JDN 2455648 14:17 EDT.
My post “You are a utilitarian” raised a lot of discussion on Facebook, which is great; it’s always good to see Internet discourse about important moral issues instead of the usual frivolities (I’m thinking sports, celebrities, lolcats and the like).
There were three broad classes of objections:
- “Your definition makes utilitarianism a tautology”. I had already answered this one in the original post, so I’ll not answer it again.
- “You are not really a utilitarian”. This amounts to using the narrow, classical definition; but I’ve already said that I am not a classical utilitarian, so I don’t really see what the argument is about. If you don’t like my definition, I suppose that’s your business; but there is no substantive debate here. I think you may need a course on Dissolving the Question.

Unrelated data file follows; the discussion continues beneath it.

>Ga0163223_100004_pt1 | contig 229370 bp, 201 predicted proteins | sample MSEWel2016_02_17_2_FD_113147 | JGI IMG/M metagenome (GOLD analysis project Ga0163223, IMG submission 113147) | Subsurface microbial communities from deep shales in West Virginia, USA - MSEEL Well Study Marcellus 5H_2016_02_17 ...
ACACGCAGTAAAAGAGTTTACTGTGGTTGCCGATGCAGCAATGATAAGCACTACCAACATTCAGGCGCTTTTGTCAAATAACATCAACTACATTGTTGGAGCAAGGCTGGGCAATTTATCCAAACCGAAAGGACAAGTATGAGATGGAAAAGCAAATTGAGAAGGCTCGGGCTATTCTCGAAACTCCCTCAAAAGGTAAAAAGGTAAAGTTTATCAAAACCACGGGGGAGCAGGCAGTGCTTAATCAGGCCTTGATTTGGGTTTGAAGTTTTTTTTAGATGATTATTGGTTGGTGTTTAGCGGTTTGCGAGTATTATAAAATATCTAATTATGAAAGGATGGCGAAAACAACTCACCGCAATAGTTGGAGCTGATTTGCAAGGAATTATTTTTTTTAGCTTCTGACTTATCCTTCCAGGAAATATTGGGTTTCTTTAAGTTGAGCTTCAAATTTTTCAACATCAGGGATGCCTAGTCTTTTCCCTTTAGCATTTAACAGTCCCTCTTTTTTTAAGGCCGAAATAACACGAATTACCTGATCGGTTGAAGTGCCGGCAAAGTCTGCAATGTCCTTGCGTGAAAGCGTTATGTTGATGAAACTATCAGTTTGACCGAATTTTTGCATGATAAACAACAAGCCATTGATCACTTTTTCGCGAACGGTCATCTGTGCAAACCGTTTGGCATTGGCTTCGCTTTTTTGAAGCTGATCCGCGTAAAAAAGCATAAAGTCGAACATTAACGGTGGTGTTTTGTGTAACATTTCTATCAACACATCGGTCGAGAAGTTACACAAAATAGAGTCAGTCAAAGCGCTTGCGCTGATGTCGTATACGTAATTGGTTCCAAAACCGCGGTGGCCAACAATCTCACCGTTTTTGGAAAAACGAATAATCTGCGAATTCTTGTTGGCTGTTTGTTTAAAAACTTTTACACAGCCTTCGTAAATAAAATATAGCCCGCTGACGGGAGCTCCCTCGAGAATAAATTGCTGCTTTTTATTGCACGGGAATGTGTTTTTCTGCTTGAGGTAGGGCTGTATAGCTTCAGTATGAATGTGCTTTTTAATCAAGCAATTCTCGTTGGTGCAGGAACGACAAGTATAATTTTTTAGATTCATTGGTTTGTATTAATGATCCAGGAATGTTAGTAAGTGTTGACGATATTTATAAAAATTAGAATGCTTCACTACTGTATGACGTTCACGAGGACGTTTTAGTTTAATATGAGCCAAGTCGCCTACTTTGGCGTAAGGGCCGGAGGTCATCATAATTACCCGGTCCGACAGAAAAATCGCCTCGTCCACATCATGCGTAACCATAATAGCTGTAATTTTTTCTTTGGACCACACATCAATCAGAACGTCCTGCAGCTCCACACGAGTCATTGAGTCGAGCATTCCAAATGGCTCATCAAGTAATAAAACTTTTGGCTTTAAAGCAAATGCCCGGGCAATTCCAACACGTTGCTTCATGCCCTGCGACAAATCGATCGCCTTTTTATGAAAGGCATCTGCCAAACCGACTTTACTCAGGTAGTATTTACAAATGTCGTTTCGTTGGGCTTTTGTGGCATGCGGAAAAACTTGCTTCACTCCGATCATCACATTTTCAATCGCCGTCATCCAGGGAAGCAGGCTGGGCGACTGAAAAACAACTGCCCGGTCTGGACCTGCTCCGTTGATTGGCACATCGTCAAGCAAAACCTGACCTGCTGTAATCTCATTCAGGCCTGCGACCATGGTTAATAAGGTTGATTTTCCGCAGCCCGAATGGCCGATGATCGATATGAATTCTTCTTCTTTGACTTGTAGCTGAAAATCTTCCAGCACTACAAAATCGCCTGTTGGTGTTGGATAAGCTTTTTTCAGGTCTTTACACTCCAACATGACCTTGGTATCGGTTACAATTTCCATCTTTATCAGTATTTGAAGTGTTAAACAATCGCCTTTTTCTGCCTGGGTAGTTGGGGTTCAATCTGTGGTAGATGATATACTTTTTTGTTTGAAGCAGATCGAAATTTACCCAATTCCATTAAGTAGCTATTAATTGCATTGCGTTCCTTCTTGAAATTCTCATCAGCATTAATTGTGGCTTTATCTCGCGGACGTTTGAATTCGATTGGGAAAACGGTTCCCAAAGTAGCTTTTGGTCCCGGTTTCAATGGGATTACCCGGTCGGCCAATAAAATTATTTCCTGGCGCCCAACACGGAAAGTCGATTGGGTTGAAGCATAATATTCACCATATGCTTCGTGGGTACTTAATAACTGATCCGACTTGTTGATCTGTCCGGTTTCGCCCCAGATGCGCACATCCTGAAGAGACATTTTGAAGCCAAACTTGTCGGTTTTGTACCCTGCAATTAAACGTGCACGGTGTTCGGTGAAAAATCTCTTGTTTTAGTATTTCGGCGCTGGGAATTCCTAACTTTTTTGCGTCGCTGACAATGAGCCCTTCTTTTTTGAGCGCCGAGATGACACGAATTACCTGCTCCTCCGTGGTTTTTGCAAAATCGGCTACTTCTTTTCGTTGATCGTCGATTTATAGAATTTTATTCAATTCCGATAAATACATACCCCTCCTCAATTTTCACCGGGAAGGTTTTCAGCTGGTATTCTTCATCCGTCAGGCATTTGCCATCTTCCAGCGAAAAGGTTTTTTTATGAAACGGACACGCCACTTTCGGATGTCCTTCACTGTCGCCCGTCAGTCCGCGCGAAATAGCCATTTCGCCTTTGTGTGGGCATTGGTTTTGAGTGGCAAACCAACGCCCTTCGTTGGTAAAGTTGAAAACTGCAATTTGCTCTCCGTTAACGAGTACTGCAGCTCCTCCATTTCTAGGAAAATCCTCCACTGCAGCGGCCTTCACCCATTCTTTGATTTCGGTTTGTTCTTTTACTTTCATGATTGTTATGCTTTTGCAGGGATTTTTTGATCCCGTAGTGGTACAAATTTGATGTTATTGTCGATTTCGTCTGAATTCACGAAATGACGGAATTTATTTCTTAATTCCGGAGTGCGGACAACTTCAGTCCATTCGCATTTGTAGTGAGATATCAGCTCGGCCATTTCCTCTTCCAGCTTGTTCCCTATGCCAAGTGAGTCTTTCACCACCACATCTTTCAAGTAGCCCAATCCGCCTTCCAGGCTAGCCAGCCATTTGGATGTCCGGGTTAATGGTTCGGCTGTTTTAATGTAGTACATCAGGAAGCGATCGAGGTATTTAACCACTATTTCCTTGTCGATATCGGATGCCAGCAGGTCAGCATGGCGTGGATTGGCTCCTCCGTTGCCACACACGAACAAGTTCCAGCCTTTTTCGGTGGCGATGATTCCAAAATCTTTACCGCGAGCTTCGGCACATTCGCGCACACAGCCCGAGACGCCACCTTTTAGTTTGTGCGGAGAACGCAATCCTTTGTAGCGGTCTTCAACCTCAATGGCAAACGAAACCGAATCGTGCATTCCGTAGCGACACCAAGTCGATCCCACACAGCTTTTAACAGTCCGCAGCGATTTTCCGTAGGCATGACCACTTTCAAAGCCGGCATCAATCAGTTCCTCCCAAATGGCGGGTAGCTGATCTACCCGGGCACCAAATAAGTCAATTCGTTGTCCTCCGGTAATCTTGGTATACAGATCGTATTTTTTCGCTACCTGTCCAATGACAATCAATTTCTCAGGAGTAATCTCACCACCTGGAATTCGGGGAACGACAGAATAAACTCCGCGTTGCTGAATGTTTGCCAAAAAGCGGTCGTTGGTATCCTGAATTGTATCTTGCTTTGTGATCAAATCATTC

- “No, actually Singer’s classical utilitarianism is the One True Utilitarianism, and moreover it is absolutely correct. We only fail to give our children’s college funds to UNICEF because we are morally weak in will.”
It is this third line of argument that I would like to now address. It is not only wrong, it is deeply wrong, and indeed morally insidious. Peter Singer is not a moral hero; he is well-intentioned as far as I can tell, but his philosophy is false and dangerous.